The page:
Meet Dean Kessmann – 2015 Fall SOLOS Artist
As you know, each year AAC showcases regional emerging artist in our semiannual SOLOS exhibitions. This year, with the help of our esteemed jurors Melissa Ho of the Hirschhorn and artist Jefferson Pinder, Dean Kessmann was selected to be among this group of artists.
Dean’s work has been showcased from the East coast to the Midwest, his exhibitions have been reviewed in The Huffington Post, The Washington Post, The Boston Globe, and the St. Louis Dispatch, and he was a Sondheim Semifinalist last year!
In addition to being a working artist he’s also an Associate Professor at George Washington University. In his SOLOS exhibition, Utilitarian Abstraction, Dean delves into commercial packaging in the digital age.
We asked Dean a few questions about his process and what inspired him to bring this body of work to life. Read below, for his answers and see his work in the flesh in our Meyer Gallery.
In your studio, in life, in your head, in your practice, anywhere: what is your most important/valuable source of inspiration?
It’s hard to isolate a single thing that is the most important source of inspiration. Also, generally speaking, inspiration does not come from my studio.
More often than not, inspiration comes from the places and things that are part of my day-to-day life. Aside from my work at AAC, I recently finished a series of photographs taken in my family’s apartment, in particular, photographs of the spaces where the ceiling meets the wall.
Another piece I’m working on was inspired by and is generated from an art history textbook that I borrowed from a colleague, which is related to an early project of mine titled Cover to Cover.
…I often produce work that is meant to complicate the distinction between these two modes of representation by generating images that are simultaneously referential and abstract.
A third project in the beginning stages is inspired by the tons of digital documents from various software programs that I generate or receive on a regular basis.
Aside from the specific examples above, one thing that has remained fairly consistent in my practice is an ongoing interest in the fine line that exists between referential and abstract imagery.
With that in mind, I often produce work that is meant to complicate the distinction between these two modes of representation by generating images that are simultaneously referential and abstract.
What inspired/motivated you to create this body of work?
The work in Utilitarian Abstraction developed out of the banal process of breaking down cardboard boxes to be placed in the recycling bin. In this regard, the project is autobiographical in that it paints a selective and subjective picture of my family’s consuming habits at a particular moment in time.
Prior to considering this autobiographical reading of the work, I simply began collecting the printer codes from these boxes because I was visually intrigued by the somewhat standardized, yet surprisingly unique imagery that I was discovering. The tiny grids of colors and various types of registration marks are used by the printing industry to ensure that the colors remain consistent from box to box and that the text and images remain in focus throughout the printing process, so they exist exclusively to serve a utilitarian purpose.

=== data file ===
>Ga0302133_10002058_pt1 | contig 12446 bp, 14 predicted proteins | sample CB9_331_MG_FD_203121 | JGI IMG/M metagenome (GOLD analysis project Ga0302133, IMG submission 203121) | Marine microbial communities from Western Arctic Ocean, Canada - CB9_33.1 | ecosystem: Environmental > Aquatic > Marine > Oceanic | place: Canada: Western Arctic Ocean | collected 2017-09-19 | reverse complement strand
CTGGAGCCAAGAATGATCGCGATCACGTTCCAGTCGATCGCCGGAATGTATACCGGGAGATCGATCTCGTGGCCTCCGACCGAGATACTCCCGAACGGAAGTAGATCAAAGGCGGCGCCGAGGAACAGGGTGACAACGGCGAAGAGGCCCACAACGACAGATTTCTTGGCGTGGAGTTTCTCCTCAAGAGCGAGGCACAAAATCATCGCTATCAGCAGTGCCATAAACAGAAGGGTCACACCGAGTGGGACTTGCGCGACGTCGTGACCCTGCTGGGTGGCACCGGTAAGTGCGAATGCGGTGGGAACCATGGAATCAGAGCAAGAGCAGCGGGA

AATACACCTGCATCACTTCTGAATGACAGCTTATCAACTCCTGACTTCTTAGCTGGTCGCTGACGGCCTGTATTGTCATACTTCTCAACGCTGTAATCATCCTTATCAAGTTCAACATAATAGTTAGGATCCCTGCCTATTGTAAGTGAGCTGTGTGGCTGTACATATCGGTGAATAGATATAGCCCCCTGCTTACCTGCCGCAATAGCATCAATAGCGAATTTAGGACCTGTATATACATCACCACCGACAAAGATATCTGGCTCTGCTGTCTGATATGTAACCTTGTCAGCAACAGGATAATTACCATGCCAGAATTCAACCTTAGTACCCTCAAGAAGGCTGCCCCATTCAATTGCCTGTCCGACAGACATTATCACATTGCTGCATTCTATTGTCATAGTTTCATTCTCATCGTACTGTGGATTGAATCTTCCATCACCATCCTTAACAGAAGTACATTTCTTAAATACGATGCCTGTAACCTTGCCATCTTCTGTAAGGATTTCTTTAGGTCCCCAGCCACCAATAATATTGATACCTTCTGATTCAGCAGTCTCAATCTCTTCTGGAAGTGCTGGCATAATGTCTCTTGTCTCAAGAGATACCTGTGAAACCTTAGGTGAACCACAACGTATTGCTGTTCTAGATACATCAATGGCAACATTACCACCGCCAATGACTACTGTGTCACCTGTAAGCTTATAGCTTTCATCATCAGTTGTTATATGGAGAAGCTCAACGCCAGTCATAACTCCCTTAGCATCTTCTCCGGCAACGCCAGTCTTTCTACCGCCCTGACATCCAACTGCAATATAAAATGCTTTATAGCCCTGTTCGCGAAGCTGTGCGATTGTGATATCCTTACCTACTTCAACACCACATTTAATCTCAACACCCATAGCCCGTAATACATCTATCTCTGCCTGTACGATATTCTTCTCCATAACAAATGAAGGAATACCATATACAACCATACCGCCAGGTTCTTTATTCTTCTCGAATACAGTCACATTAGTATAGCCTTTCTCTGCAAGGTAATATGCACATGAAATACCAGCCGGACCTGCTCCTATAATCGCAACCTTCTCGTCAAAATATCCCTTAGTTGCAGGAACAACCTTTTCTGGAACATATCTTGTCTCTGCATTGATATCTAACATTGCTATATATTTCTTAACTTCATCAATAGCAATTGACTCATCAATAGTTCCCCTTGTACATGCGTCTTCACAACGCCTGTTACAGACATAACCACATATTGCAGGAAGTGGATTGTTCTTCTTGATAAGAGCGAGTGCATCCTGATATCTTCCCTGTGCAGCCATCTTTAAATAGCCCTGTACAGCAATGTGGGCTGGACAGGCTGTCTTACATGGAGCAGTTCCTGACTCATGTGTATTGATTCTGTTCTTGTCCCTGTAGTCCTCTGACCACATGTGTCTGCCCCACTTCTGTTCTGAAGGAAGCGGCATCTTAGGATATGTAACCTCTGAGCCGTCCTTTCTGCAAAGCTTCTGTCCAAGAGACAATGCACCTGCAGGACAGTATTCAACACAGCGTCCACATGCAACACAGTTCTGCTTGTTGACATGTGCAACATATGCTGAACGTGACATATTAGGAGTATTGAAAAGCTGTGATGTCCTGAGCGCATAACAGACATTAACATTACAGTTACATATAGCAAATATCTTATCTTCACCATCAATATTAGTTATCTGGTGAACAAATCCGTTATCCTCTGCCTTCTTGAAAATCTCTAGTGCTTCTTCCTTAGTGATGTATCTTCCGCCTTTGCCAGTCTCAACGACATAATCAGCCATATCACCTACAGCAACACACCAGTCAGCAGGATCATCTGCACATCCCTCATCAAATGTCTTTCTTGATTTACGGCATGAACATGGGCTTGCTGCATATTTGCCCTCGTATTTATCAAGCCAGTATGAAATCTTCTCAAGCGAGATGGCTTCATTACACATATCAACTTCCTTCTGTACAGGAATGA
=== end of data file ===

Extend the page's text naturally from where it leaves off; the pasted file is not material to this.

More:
…Utilitarian Abstraction developed out of the banal process of breaking down cardboard boxes to be placed in the recycling bin.
However, I found myself imagining these utilitarian marks as miniature abstract paintings that had been hidden from view, smuggled into my home via the packaging of ordinary consumer products.
Additionally, I wanted to expose the ways in which the graphic design and printing industries have usurped the visual language of fine art, and vice versa. Therefore, I decided to dramatically enlarge these printer codes in order to place them into a broader dialogue with contemporary and historical works of art, especially Pop art, Op art, monochromatic painting, and more recent trends in appropriation.
Finally, I hope that this work opens up the possibility for viewers to make newly discovered associations between high art and consumerism through the visual language of popular culture and contemporary notions of abstraction, and asks them to reflect upon the material messiness and tactile nature of ink-stained paper products in a digital age.
Tell us about your process for this exhibition.
These fragments from commercial packaging material are scanned on a high-resolution scanner, and then filtered through a digital environment before being returned to the material world as large-format prints on paper. On one hand, this digital process resists the auratic status associated with works of art by concealing the hand of the artist, yet the individual characteristics and flaws of the source material have been decidedly retained, instead of being retouched out of the scanned files.
…this digital process resists the auratic status associated with works of art by concealing the hand of the artist, yet the individual characteristics and flaws of the source material have been decidedly retained…
Thus, the final images are nowhere near the perfect digital files from which they are derived; instead, they are messy, a condition that is emphasized even more through the extreme magnification of this imagery. Through these transformations an odd reversal takes place in regard to the opposition between mechanical reproduction and originality.
The mass-produced commercial imagery that proliferates at an ever-increasing speed is generally far removed from the cache that is afforded unique works of art. However, the fact that this imagery was rediscovered and has found its way into a gallery setting as unique, one-of-a-kind prints enables the work to subversively reclaim the aura granted to original works of art.